Two-thirds of the population, more than 20 million people are in urgent need of some form of life-saving humanitarian assistance such as food, water, medical care and shelter.

Food

More than 7 million people in Yemen are extremely vulnerable and need immediate access to food. 462,000 children under five are suffering from severe acute malnutrition.

Shelter

More than 3 million people have been recorded by the UN as internally displaced, nearly half of whom are children. Aden governorate is hosting the highest number, 393,508 individuals, followed by Ta'izz 300,585 individuals and Hajjah, 280,821 individuals (as of October 2016).

Health

More than 1,900 of the country's 3,500 health facilities are currently either not functioning or partially functioning, leaving half the population without adequate healthcare. According to the UN, as of 5 November, there has been more than 900,000 suspected cholera cases and 2,192 associated deaths were reported; more than half of the suspected cases are children. 

Please donate to CAFOD's Yemen Crisis Appeal 

How is CAFOD’s partner responding?

Working in conflict affected communities in the south of Yemen; before the blockade, and assault on Yemen’s port city of Hodeidah, our partner was able to provide nutrition services; which involves screening and identifying children under 5 and breastfeeding mothers for acute malnutrition. Their work also included training community volunteers to spot the worst cases of malnutrition in their communities and get mothers and babies treated at available health facilities or in the home.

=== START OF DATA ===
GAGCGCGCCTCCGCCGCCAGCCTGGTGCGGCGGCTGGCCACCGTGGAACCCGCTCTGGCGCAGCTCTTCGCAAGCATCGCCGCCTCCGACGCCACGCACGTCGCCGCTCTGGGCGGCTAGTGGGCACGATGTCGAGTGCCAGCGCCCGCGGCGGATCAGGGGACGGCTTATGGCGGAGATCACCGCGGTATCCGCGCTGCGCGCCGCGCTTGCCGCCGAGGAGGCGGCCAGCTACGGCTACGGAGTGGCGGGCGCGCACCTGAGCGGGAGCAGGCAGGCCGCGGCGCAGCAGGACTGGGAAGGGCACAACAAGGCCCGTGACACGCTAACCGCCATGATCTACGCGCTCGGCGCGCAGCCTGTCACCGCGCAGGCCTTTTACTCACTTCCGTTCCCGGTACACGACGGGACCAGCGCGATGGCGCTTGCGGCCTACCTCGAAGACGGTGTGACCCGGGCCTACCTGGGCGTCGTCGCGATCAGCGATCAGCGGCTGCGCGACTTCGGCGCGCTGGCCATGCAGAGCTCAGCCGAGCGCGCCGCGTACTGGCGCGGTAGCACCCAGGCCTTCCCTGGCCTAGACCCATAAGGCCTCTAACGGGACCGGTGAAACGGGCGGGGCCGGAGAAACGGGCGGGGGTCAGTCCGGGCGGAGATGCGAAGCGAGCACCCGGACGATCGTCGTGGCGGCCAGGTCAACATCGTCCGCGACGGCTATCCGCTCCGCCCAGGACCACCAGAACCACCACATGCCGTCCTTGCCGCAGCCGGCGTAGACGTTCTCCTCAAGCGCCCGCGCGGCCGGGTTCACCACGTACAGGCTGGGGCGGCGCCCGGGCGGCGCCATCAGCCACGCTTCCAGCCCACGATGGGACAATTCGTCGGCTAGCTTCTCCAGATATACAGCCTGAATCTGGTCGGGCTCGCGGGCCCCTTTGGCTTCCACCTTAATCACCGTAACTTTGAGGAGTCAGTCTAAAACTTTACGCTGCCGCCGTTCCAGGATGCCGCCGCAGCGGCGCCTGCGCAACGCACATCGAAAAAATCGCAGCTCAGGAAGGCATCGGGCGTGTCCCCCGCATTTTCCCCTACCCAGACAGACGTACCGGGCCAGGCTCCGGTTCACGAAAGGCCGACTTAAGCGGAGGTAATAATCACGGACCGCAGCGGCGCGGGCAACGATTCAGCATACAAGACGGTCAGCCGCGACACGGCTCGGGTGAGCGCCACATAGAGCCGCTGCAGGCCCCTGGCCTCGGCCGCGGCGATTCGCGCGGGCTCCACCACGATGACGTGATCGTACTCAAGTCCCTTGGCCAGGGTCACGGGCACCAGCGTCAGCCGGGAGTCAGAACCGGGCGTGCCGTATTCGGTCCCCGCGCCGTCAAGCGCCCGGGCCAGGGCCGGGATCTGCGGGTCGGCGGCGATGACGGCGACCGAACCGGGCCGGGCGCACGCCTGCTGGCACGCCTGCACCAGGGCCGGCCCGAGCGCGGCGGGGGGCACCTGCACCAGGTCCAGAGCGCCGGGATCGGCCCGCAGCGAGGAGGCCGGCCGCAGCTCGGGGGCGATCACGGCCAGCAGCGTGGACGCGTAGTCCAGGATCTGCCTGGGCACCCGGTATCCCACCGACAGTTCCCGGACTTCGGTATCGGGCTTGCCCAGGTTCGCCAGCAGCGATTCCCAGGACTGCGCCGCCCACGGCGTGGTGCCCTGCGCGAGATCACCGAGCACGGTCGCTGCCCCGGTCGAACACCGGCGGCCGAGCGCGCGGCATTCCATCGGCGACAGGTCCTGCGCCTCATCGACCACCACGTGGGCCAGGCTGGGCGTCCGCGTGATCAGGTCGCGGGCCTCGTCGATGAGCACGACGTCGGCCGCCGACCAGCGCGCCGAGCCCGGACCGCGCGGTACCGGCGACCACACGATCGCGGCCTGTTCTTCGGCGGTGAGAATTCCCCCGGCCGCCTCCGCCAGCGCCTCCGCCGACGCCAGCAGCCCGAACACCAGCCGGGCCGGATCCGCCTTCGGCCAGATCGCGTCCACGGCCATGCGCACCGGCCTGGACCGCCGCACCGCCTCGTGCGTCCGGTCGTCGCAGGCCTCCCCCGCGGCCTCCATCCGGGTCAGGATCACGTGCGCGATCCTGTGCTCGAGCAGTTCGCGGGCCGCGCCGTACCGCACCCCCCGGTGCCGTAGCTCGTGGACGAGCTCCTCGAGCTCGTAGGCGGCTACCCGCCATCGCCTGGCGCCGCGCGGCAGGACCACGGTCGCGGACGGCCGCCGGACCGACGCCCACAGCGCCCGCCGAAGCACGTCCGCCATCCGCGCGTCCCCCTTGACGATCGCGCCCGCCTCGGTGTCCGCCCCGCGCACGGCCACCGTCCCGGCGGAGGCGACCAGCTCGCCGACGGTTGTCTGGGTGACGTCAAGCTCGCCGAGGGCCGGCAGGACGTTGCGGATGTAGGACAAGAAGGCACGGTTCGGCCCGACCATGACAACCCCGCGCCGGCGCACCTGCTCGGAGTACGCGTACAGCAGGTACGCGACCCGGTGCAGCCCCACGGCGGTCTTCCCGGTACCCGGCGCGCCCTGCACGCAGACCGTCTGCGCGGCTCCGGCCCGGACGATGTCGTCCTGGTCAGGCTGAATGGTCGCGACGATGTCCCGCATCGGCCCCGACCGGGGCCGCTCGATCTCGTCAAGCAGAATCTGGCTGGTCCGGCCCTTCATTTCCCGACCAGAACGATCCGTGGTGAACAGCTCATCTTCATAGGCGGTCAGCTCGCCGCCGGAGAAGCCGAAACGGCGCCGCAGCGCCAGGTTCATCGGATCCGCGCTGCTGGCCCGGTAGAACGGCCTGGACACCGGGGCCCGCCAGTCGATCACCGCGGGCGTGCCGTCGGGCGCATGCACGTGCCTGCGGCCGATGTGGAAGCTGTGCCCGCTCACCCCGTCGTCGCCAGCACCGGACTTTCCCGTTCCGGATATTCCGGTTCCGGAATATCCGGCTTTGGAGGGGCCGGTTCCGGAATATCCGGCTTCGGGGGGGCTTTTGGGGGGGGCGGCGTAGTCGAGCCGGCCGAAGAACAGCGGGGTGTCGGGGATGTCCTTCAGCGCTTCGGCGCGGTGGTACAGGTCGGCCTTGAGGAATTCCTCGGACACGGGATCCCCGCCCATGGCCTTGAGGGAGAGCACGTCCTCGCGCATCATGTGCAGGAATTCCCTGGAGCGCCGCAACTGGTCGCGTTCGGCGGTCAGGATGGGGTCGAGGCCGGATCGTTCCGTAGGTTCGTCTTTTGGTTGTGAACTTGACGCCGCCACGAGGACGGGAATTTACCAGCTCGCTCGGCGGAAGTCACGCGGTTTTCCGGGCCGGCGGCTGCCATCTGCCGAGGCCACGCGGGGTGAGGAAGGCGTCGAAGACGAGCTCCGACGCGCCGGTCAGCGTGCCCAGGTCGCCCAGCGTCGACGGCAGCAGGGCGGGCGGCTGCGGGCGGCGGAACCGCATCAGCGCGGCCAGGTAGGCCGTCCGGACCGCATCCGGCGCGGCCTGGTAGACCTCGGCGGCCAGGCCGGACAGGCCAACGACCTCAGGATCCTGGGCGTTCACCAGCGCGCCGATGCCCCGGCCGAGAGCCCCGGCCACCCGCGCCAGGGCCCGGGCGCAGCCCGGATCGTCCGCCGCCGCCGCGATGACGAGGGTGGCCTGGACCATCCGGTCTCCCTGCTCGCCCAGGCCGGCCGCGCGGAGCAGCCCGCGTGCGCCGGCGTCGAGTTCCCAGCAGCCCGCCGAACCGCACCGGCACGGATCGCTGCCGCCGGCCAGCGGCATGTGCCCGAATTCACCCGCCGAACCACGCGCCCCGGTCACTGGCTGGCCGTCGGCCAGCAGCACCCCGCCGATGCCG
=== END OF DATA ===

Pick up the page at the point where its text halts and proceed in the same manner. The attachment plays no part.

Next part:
Against a challenging environment, they have been able to check thousands of children suffering from malnutrition or showing signs of the condition - providing the nutritious food supplements needed for proper treatment. 

This emergency response is vital as the country continues to battle with cholera.

Working in neighbouring Djibouti

We gave £12,000 to our partner Caritas Djibouti, to support more than 500 families from Yemen, who had fled the conflict into neighbouring Djibouti. This money provided emergency medical care, food assistance and support for small micro-credit businesses so that refugee families could be more economically independent.

We are unable to name our partner in Yemen or state exactly where they are working. This is because they are operating at great risk to their own safety; publicising their work could endanger both them and the life-saving programmes they are delivering.

You responded with generosity and compassion just before Christmas 2016, to our Yemen Crisis Appeal raising more than £300,000 for the people of Yemen, and we joined forces with the Disasters Emergency Committee (DEC) appeal, which has raised £30 million. 

How can I support CAFOD during emergencies?

CAFOD’s ongoing emergency appeals help people affected by emergencies such as conflict, droughts and typhoons, both in the immediate aftermath and in the longer term.

Join our Emergency Response Team by giving a monthly donation so that we can respond as soon as disasters happen.